ATOM Project Ambassador Calls for Humanity to “Avoid More Errors,” Abandon Nuclear Weapons

KaripbekHonorary ATOM Project Ambassador, painter and anti-nuclear weapons activist Karipbek Kuyukov called on humanity to abandon nuclear weapons during the international Euro Mediterranean Forum against nuclear weapons in Ankara on June 21-22.

“I am happy to live at a time when the voice of one person can be heard and supported by millions living in the most distant places of the Earth,” Kuyukov, who was born without arms and paints with his feet and mouth, told several dozen experts and activists. “Our voices can become one powerful voice! We have a choice: to be passive and let the heads of states solve the issue or unite and defend our citizenship and human rights.”

Kuyukov, who was born 100 kilometres from the ill-famed Semipalatinsk nuclear test site in Kazakhstan, has been an anti-nuclear weapons activist for more than two decades and has travelled the world campaigning against the consequences of nuclear weapons.

“I was born in Yegyndybulak Village, which is not far from the nuclear test site. When I was a child, my parents used to tell me stories about how the ground trembled and they were told by the military police to keep the windows open and leave their houses and take cover outside. At that time, we didn’t know the truth that we were exposed to something horrible, something that left scars until these days,” Kuyukov said.

Several dozen of Kuyukov’s works have been presented in many countries under the auspices of The ATOM Project (www.theatomproject.org), an international online petition to help bring into force the Comprehensive Nuclear Test Ban Treaty (CTBTO).

“Through my works, I wanted to show the horrible consequences the atomic explosions left on our land for generations, the tears of mothers for their children and the endless pain of families that have lost their hope of restoring the health of their families,” Kuyukov stressed.

“Together with The ATOM Project, we have travelled to the U.S., Europe, presented our works in the UN headquarters in Vienna. We continue to urge people around the world to support our cause and to sign the petition. We need this today to avoid such errors in our future and to make sure our children have a bright and nuclear-weapons-free future,” Kuyukov emphasised.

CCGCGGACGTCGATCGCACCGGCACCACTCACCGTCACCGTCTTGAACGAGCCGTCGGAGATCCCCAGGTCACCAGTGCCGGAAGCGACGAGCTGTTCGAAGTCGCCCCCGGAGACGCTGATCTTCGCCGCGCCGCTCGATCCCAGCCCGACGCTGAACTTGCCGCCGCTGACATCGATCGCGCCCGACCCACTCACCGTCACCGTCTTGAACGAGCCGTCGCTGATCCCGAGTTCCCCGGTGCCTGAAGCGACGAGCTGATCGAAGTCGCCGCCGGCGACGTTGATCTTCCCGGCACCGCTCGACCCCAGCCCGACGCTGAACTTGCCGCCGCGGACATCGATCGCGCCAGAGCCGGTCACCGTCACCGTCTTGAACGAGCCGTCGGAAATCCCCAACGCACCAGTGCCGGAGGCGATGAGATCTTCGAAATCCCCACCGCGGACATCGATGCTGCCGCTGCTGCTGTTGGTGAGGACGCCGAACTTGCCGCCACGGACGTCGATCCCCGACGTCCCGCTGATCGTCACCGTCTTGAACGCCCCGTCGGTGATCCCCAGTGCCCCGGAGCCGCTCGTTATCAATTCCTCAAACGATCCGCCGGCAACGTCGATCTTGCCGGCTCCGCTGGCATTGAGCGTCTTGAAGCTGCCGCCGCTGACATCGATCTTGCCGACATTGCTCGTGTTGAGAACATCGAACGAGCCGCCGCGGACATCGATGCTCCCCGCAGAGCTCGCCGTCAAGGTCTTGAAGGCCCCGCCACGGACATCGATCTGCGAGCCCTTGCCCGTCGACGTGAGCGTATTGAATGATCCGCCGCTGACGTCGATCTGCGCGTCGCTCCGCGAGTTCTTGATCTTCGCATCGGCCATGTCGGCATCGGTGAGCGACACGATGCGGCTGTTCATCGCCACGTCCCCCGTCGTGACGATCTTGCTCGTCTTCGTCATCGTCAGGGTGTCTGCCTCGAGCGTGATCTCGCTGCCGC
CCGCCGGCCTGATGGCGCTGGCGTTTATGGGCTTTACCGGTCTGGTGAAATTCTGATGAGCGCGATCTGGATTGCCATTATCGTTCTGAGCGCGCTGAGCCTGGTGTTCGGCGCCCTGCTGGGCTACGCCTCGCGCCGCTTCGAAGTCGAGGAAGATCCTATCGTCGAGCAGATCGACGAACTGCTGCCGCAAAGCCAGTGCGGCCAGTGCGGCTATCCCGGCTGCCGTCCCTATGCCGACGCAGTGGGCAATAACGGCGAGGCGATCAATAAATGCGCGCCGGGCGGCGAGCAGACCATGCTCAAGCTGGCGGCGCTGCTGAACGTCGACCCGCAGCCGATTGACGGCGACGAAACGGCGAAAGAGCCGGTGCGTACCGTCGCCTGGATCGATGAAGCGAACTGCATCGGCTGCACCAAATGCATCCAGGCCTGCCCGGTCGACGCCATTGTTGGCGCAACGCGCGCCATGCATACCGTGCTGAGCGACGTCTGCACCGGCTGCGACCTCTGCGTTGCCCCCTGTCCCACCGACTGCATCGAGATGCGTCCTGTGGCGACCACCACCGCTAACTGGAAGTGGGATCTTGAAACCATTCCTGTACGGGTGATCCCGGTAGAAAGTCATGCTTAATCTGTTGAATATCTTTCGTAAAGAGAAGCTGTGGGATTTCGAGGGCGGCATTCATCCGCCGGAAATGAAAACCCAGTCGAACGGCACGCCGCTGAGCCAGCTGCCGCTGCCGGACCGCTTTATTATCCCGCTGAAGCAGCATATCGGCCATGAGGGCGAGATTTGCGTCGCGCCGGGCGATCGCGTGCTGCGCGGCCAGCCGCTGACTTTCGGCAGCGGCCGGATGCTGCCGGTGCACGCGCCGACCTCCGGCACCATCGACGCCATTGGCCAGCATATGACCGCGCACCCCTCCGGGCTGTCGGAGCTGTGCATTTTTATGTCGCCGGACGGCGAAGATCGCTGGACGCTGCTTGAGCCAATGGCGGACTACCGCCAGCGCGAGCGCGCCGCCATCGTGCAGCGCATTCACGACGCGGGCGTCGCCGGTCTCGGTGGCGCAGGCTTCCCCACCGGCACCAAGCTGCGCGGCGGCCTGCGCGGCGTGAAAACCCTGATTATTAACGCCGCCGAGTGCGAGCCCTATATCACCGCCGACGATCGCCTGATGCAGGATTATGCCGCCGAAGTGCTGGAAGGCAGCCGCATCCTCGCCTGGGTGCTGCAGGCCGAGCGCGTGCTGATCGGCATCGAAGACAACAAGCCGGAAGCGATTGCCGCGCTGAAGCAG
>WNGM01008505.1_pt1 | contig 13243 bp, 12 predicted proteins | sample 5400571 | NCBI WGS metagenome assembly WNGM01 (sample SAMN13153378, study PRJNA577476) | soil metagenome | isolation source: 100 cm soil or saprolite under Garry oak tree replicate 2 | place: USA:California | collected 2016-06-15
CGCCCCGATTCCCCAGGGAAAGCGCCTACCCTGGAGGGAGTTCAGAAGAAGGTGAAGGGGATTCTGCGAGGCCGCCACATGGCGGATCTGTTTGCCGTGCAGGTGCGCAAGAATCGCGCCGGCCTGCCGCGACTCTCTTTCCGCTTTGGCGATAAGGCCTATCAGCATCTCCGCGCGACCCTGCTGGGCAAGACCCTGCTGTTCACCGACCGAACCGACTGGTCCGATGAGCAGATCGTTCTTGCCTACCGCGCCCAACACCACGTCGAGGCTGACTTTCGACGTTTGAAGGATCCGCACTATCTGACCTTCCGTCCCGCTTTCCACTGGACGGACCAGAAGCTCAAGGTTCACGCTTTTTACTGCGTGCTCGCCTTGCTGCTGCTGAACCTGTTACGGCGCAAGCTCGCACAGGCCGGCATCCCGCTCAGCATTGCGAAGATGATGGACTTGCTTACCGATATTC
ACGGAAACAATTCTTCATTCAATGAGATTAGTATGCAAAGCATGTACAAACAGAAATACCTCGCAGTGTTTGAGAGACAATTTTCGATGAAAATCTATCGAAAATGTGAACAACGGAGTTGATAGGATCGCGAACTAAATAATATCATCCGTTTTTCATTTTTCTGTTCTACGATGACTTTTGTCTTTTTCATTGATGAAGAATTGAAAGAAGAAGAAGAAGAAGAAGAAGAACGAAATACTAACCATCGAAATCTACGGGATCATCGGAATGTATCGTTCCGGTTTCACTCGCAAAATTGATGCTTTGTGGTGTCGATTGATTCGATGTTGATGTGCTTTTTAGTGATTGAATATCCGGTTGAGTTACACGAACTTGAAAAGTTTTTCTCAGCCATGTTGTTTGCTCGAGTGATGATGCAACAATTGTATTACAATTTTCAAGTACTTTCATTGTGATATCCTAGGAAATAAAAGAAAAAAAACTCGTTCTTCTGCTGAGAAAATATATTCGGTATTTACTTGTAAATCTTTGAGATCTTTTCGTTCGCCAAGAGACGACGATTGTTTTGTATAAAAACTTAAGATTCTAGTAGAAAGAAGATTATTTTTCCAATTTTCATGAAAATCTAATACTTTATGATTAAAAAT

“Our exhibition is in Washington, D.C. right now, and we are working on bringing it now to Astana, the capital of Kazakhstan, to acquaint the local populace with my works during the celebration of the International Day against Nuclear Tests on August 29,” Kuyukov explained.

“It is an important day in history. As per the proposal of our President Nursultan Nazarbayev, the United Nations General Assembly declared August 29 the International Day against Nuclear Tests.”

The UN resolution adopting this day as a day against nuclear tests calls for increasing awareness and education about the effects of nuclear weapon tests and the need for their cessation as a means to achieve a nuclear-weapons-free world. The resolution was initiated by the Republic of Kazakhstan to commemorate the closure of the Semipalatinsk Nuclear Test site on Aug. 29, 1991.

“Every single person has a right to decide the future they want for themselves, their families and their nation. Our common goal is to protect mankind from the nuclear nightmare. Let our sky be clean and our children be healthy,” Kuyukov told forum participants.

During the forum, other speakers supported ideas of a nuclear-weapons  free world. Cluster Munition Coalition Spokesperson Branislav Kapetanović from Serbia stressed that, “It is important that in the future, all of us are engaged to a maximum in raising awareness of the dangers and consequences of nuclear weapons. Since we succeeded in a very difficult voyage, such as banning cluster munitions, there shouldn’t be any reason not to succeed in actions to ban nuclear weapons whose consequences are unimaginably bigger and more monstrous than we have ever experienced as mankind.”

An expert from Egypt, Ahmed Sa’da, mentioned the health impact of nuclear weapons. “If the U.S. uses the nuclear bombs that it has, two billion people would die immediately. And if a bomb the size of the one dropped on Hiroshima is dropped on Ankara, which is the capital of Turkey, 1.5 million people would die immediately. We create our own diseases. Nuclear weapons are one of them. They are a product of human beings and they are very dangerous. They should be banned immediately,” he said.

In total, 40 other activists, experts, victims of nuclear tests and land mine victims from 30 countries, including from the Middle East, North Africa and South East Europe regions, participated in the conference. Among them were Susi Snyder from Pax/ICAN, Martha Barcena Coqui, ambassador of Mexico, and Sabine Kroissenbrunner, deputy head of the Austrian Mission. Other participants came from Albania, Macedonia, Romania, Serbia, Kosovo, Croatia, Bosnia, Greece, Belarus, Algeria, Georgia, Bahrain, Lebanon, Tunisia, Morocco, France and Sweden.